By contrast, the Second and Third Circuits have held that a district court's referral of an attorney's conduct to a disciplinary committee, which included specific findings of attorney misconduct, constitutes an appealable sanction. See Adams, 653 F.3d at 305-06; Goldstein, 430 F.3d at 111-12. In Adams, a magistrate judge received a complaint from a juror about an attorney contacting her, held a hearing regarding the attorney's [*8] conduct, including requiring the attorney to explain his conduct, and reviewed post-hearing memoranda from the parties regarding the issue. Adams, 653 F.3d at 303. Subsequently, "the judge made a factual finding that [the attorney] had violated ABA Model Rule 3.5(c) and the judge then referred the matter to the Virgin Islands Bar Association for a formal investigation and disciplinary proceedings." Id. at 305. In those circumstances, the Third Circuit found that the order was "more than mere judicial criticism" and held that the specific finding of attorney misconduct was a sanction that conferred standing to appeal. Id. at 305-06. Although the Adams court made note of the district court's referral of the attorney's conduct to a bar authority and the discipline that could potentially be imposed as a result, the court primarily relied on the express finding of misconduct in concluding that there was an appealable sanction. See id.
Similarly, the Second Circuit has held that a district court's referral of an attorney's conduct to a disciplinary committee, which included specific findings of attorney misconduct, constituted an appealable sanction. Goldstein, 430 F.3d at 111-12. In Goldstein, the district court order adopted a magistrate judge's report and recommendation [*9] which concluded that the attorney violated "various disciplinary rules," stated that the attorney "was unprepared to conduct himself as an officer of the court" and referred the attorney's conduct "to the appropriate disciplinary committees." Id. at 109-10, 112. The Goldstein court specifically distinguished Teaford, noting that in Teaford there was no standing to appeal because the district court "simply referred the attorney in question without making any specific findings of misconduct or expressing any opinion of the attorney's actions," whereas the district court in Goldstein "explicitly concluded that Goldstein was in violation of various disciplinary rules." Id. at 111-12 (citing Teaford, 338 F.3d at 1181). The court found that the "specific findings of fact showed that the district court's referral was 'much more than implied criticism,' and was, in fact, a sanction, which is reviewable." Keach, 593 F.3d at 224 (describing and quoting Goldstein, 430 F.3d at 112). The Second Circuit has expressly limited Goldstein, specifying that an attorney may appeal "where the district court imposes a tangible sanction or makes an express finding that a lawyer has committed specific acts of professional misconduct, [*10] but not where the court has engaged in . . . routine judicial commentary or criticism." Id. at 226.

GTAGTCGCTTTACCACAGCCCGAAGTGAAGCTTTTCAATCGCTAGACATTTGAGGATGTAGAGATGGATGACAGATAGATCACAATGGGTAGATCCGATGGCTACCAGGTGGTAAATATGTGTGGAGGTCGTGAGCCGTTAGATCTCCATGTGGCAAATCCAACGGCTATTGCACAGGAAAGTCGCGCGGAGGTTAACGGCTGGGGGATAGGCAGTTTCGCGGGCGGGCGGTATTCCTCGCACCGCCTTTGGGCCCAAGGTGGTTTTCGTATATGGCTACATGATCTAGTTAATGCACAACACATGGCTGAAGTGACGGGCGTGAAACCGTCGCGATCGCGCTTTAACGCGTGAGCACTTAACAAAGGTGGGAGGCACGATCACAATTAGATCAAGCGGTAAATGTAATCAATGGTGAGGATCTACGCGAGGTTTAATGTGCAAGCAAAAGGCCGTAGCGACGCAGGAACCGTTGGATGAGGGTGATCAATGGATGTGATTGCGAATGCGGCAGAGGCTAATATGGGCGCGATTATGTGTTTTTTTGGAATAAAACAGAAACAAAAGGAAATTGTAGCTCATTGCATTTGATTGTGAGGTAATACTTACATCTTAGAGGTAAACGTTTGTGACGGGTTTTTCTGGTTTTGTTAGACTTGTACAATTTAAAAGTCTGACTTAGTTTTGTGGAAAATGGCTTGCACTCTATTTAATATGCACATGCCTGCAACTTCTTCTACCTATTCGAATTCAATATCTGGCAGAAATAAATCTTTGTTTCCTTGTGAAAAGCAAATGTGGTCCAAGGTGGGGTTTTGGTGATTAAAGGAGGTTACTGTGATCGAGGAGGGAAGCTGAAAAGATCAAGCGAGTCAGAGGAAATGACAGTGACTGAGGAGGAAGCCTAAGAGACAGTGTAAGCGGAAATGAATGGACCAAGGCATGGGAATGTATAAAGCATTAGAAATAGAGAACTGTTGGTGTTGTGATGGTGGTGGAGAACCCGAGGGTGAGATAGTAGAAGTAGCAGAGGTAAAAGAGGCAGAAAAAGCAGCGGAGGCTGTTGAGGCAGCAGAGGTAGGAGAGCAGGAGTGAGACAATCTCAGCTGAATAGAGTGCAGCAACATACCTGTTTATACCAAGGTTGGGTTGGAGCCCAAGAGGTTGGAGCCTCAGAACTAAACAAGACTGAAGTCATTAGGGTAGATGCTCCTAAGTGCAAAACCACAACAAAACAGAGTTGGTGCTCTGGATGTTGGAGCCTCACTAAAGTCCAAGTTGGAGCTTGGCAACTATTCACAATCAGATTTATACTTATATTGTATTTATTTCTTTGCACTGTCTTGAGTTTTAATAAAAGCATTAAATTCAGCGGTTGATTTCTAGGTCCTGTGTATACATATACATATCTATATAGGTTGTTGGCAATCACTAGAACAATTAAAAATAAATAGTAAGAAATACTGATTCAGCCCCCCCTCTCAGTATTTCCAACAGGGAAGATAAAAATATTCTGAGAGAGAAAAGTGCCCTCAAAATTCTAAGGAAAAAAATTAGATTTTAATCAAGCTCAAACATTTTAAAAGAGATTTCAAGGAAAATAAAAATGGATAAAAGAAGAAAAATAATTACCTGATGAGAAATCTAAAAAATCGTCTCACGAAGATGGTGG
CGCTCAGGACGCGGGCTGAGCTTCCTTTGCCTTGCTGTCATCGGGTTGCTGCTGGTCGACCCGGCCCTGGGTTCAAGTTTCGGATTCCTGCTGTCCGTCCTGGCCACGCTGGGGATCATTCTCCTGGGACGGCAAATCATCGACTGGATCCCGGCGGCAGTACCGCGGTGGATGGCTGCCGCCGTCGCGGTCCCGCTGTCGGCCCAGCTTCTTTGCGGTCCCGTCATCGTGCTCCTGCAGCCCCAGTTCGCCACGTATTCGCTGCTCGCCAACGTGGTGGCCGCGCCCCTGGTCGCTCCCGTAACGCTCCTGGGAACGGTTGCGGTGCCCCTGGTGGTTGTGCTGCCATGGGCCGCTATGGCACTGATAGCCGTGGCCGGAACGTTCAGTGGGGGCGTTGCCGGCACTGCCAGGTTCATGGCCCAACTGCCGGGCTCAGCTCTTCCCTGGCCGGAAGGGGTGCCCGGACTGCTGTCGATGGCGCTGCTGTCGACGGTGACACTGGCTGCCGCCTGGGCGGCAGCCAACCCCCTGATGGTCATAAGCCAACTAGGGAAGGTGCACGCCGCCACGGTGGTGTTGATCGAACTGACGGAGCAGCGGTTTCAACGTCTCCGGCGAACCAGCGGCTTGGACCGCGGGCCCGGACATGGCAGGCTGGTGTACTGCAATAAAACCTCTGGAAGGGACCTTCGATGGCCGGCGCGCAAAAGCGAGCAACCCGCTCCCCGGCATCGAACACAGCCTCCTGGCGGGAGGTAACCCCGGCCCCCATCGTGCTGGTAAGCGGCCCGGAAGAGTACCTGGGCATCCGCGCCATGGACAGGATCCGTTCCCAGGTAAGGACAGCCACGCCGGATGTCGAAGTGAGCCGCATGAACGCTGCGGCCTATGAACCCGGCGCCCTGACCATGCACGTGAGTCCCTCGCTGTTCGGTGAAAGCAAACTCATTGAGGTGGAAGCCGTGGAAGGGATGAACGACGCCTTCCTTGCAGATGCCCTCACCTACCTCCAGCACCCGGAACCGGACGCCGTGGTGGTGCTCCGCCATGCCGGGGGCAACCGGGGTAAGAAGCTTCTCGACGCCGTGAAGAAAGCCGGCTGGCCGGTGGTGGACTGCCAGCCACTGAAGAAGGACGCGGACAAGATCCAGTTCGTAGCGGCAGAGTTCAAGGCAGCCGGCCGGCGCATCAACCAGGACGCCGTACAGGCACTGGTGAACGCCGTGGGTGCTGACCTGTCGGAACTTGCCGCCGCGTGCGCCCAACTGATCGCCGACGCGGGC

In accordance with the cases from our sister circuits, we conclude that a referral of attorney conduct to a disciplinary committee, absent a specific finding of misconduct, is not a sanction that confers standing to appeal. See Teaford, 338 F.3d at 1182; cf. Adams, 653 F.3d at 304-06 (holding that a referral accompanied by a finding of misconduct is appealable); Goldstein, 430 F.3d at 111-12 (same). Thus, Lemberg has standing to appeal in the instant case only if the district court's referral to the Admissions Committee was accompanied by a specific finding of misconduct.
In the circumstances of this case, we conclude that the court made no finding of misconduct. The district court made no findings like those that courts have found conferred standing to appeal. It made no factual findings or legal conclusions regarding the alleged misconduct, and made no implied or explicit finding that Lemberg violated any ethical rule or canon. See Walker, 129 F.3d at 832-33 (attorney "was reprimanded sternly and found guilty of blatant misconduct"); Llanez-Garcia, 735 F.3d at 491 (court order outlined multiple attorney "actions that the Court finds sanctionable" including "misusing the subpoena process, 'unreasonably and vexatiously' multiplying [*11] the proceedings, and engaging in 'inexcusable' conduct that demonstrates a 'flagrant disregard for the power of the subpoena'"); Adams, 653 F.3d at 305 ("the judge made a factual finding that [the attorney] had violated ABA Model Rule 3.5(c)"); Bowers, 475 F.3d at 543-44 (court "made findings that these attorneys wilfully failed to disclose information to Defendants in bad faith"); Goldstein, 430 F.3d at 112 (order "explicitly concluded that [the attorney] was in violation of various disciplinary rules"); Butler, 348 F.3d at 1166 (order reprimanded attorney "for continued ethical violations"); Talao, 222 F.3d at 1138 (court "made a finding and reached a legal conclusion that [an attorney] knowingly and wilfully violated a specific rule of ethical conduct").